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Justice for Victims of Corrupt Foreign Officials Bill (Sergei Magnitsky Law) - Amendments from Commons Concurred In

Honourable Senators, I think this bill is historic in many ways, and so it deserves a little refreshment on the background of the bill.

Many people working in the human rights field in Canada have, over decades, been concerned about human rights defenders and the ability of those who grossly violate human rights. We’ve been concerned about their ability to transfer the proceeds and, in fact, move around the world to their benefit, at the cost of lives and issues facing those who wish to abide by the rule of law in their own countries and who wish to have a better life for the citizens of that country. So defending human rights defenders is not new to Canada.

What took on some greater historic momentum was around the Magnitsky case. Sergei Magnitsky was a lawyer employed to work with Mr. Bill Browder, whose money had been taken away from him. Those of you who have not read Red Notice can read the entire book to understand the complexity of what was going on.

Mr. Magnitsky was not known as a human rights activist. He was a lawyer. But, when he took the case on and saw what was going on in his country, he sacrificed his life in attempting to bring justice in his country. Therefore, a motion was put in the Senate, as well as in the House of Commons, to move on the Magnitsky matter and to have a bill in the name of Magnitsky. The bill took on various forms in the House of Commons but did not come to fruition.

Bill S-226 in the Senate, introduced by me, in fact was debated and sent to the Standing Senate Committee on Foreign Affairs and International Trade. Witnesses were called. Discussion was taken, and there were comments made about some aspects of the bill. So it was, in my opinion, debated fully.

The consensus — perhaps I’m speaking for the entire committee but certainly for the steering committee — was that the intent of the bill was being supported by everyone. The need to have human rights on the same equal footing as other aspects of foreign policy was not in question. I think all members of the committee agreed that human rights is a significant factor.

There was some discussion around whether it would tie the hands of the government. It was never my intent nor, I think, that of the proponents of the bill to tie the hands of the government. It was intended to be a tool for the government to use to signal to the world that human rights is a factor in our foreign policy and that we act on what we say.

While we have been party to many international agreements, we did not have a corresponding law within our statutes that would cover foreign officials who grossly violate human rights from the ability of bringing their assets or coming into this country. That is the effect that Bill S-226 addresses, and it is to ensure that sanctions can be levelled against those who commit internationally recognized gross violations of human rights and attempt to either bring their assets into this country or to come into this country.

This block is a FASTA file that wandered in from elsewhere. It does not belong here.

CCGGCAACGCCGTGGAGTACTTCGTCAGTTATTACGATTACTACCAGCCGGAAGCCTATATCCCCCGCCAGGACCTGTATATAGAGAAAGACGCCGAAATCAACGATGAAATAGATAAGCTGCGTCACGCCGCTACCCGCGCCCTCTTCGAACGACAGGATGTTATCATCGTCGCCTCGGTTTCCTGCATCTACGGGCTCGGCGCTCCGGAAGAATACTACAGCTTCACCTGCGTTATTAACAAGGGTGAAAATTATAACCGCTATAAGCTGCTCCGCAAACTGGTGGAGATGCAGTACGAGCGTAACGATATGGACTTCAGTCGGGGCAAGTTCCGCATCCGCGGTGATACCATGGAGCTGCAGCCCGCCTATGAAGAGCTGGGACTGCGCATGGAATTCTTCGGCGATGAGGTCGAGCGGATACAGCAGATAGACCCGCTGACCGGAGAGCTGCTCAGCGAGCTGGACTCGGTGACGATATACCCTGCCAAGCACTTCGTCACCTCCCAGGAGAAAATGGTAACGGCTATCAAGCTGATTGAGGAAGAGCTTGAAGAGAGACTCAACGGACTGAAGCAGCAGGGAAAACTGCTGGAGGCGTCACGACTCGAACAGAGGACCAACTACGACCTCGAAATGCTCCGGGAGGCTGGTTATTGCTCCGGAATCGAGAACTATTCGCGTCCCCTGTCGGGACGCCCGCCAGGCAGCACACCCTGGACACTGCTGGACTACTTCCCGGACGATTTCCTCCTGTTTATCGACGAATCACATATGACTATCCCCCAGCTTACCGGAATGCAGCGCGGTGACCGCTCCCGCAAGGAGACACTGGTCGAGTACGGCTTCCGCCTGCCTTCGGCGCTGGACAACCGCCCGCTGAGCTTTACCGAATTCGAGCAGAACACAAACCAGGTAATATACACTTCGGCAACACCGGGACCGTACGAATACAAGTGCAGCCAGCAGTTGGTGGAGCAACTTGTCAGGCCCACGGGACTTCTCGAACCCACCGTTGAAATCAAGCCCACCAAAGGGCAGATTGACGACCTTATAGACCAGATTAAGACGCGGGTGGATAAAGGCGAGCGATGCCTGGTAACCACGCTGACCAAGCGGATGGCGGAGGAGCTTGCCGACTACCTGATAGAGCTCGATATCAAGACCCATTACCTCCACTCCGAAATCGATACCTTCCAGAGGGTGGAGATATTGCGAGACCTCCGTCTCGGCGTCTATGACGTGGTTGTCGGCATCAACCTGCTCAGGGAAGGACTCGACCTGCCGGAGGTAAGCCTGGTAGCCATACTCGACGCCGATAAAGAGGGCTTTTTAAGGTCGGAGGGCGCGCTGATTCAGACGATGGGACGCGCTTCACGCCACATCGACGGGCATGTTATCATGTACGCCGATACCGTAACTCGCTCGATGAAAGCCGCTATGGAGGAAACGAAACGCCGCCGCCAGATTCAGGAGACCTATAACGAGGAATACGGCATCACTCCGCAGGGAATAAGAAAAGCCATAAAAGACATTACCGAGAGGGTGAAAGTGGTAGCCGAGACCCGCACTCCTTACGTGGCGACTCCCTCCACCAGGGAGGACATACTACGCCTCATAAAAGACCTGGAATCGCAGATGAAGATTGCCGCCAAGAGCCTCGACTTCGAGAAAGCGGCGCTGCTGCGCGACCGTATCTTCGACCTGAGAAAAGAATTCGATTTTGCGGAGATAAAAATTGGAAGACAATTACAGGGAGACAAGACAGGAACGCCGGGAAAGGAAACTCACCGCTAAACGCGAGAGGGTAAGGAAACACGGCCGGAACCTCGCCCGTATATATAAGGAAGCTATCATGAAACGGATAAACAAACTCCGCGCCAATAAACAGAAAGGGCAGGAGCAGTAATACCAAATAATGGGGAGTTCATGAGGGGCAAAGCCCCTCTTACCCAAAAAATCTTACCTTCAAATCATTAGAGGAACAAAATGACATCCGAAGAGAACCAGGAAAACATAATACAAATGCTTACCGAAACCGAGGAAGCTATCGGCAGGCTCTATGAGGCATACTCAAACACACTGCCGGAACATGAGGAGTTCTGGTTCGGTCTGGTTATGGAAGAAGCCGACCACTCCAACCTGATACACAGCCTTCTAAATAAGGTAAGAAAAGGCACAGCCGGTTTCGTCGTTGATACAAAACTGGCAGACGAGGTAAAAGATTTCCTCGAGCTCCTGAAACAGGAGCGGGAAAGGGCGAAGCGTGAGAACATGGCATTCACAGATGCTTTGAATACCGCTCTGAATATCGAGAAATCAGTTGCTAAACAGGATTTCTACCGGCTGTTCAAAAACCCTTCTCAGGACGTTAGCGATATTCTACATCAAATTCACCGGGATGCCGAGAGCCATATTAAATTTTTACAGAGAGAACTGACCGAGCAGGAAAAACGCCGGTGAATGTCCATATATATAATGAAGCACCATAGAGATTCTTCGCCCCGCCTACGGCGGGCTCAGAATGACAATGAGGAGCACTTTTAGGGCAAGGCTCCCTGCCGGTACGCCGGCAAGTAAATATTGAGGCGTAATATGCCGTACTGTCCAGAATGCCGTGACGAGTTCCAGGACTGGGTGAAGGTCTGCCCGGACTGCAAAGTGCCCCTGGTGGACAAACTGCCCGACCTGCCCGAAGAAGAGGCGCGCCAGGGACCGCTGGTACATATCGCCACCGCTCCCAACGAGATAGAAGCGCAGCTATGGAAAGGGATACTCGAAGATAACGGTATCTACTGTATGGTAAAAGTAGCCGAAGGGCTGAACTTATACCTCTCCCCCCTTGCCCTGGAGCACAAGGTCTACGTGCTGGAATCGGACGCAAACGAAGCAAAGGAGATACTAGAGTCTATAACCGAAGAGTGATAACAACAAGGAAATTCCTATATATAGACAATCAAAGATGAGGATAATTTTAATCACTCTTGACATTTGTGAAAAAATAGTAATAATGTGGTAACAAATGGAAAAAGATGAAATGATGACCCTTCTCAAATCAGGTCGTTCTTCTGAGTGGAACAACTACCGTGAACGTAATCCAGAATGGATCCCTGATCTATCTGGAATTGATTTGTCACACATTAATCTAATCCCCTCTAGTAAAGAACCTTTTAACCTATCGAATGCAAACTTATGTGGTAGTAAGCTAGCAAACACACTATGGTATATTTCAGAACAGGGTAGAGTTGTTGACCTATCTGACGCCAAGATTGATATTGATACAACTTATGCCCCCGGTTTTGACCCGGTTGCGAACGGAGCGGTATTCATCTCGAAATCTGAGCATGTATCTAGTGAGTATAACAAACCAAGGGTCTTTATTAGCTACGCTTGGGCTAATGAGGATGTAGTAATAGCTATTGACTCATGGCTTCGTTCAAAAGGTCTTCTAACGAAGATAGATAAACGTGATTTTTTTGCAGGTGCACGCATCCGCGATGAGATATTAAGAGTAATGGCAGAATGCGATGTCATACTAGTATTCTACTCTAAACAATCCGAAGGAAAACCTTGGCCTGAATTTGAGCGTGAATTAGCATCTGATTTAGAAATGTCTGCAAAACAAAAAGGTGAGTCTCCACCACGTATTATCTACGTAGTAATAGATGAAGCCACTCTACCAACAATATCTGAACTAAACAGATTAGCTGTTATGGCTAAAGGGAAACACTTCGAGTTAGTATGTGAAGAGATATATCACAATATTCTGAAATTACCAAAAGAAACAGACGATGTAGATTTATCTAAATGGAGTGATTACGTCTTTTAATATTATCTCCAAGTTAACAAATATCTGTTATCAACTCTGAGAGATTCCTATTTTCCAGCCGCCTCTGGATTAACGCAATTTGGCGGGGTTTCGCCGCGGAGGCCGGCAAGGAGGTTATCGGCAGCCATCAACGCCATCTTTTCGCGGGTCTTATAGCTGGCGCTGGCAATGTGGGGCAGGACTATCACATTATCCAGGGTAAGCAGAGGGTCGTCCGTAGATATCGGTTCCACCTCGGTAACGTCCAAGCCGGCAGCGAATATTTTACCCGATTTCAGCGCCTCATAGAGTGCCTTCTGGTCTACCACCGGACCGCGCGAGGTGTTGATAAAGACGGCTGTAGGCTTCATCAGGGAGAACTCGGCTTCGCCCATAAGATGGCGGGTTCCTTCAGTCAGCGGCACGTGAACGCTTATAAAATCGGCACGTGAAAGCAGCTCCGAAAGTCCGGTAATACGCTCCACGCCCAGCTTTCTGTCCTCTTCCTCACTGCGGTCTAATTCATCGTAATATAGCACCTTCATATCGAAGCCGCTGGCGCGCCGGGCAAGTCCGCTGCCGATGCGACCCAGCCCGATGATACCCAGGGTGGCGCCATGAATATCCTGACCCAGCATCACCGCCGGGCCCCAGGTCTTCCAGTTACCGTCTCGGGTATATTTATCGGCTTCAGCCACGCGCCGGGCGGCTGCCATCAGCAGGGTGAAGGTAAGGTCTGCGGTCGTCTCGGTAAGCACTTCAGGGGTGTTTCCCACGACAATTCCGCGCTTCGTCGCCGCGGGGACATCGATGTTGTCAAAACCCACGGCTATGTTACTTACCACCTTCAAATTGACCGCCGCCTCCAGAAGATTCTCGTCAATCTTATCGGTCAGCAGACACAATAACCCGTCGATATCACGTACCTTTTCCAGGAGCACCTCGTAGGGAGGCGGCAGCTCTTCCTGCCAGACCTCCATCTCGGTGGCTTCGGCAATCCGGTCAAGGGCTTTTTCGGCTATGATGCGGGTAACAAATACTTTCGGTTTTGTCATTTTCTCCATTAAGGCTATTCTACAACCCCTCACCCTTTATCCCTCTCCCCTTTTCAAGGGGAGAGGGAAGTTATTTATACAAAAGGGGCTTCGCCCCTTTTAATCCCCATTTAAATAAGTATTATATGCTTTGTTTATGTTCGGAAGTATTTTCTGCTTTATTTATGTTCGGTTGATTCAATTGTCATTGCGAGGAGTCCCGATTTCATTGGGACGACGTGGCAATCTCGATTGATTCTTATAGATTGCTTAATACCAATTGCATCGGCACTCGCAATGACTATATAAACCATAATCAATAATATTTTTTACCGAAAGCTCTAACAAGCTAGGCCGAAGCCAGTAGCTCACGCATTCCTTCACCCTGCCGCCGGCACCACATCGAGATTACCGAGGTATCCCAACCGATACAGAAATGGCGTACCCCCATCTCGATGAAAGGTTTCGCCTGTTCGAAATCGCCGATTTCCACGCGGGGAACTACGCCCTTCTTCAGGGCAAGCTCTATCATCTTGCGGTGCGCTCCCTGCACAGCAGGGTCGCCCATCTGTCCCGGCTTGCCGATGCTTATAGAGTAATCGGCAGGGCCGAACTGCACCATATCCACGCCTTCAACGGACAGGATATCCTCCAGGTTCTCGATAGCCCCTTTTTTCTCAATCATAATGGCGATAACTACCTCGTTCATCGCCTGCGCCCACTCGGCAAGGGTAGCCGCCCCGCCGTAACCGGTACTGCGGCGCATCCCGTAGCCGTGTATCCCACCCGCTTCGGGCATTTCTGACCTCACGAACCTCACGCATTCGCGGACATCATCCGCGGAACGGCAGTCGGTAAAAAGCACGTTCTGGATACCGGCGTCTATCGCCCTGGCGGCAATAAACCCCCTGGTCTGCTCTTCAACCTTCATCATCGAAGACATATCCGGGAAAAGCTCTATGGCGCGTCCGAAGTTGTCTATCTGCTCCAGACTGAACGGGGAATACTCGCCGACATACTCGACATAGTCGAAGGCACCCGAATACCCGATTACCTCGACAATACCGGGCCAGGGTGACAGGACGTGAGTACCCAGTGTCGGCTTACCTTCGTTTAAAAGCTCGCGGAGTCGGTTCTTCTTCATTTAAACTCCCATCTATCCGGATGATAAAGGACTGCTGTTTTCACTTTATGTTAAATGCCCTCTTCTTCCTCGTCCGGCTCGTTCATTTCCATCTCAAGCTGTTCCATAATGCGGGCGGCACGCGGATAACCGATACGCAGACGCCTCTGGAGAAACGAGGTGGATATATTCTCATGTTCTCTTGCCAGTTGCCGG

In other words, as Mr. Kara-Murza said in his testimony, we become enablers if we, in fact, allow these people to profit and do so on our soil. Therefore, the intent of the bill was to ensure that human rights are protected in Canada to the fullest extent possible, but it was never intended to tie the hands of the government.

From the start of the bill, I invited the government to participate and to bring forward any amendments that they thought were important in the management of such a bill. Consequently, the Foreign Affairs Committee first passed the bill and brought it forward to the chamber. The chamber unanimously voted to pass the bill.

At third reading stage of Bill S-226, I reiterated that I would be consulting with the government and all of those involved with the bill — that is members over in the other house, human rights activists and everyone — to ensure that we maintain the integrity of identifying human rights violators but not to unduly hamper the government in its interpretation of human rights. So we left the discretion in the hands of the government to come forward with amendments that they thought would facilitate but not take away from the intent of the bill.

Once the bill passed the house here, it went over to the other house. I and others involved with negotiations were given the amendments. Some were not proceeded with. Some were negotiated and accepted. Consequently, the House of Commons Standing Committee on Foreign Affairs and International Development put forward the amendments that were agreed to, and the amendments as passed by their committee were deposited with the House of Commons at the end of June. So the amendments have been posted and available to all in order to provide feedback.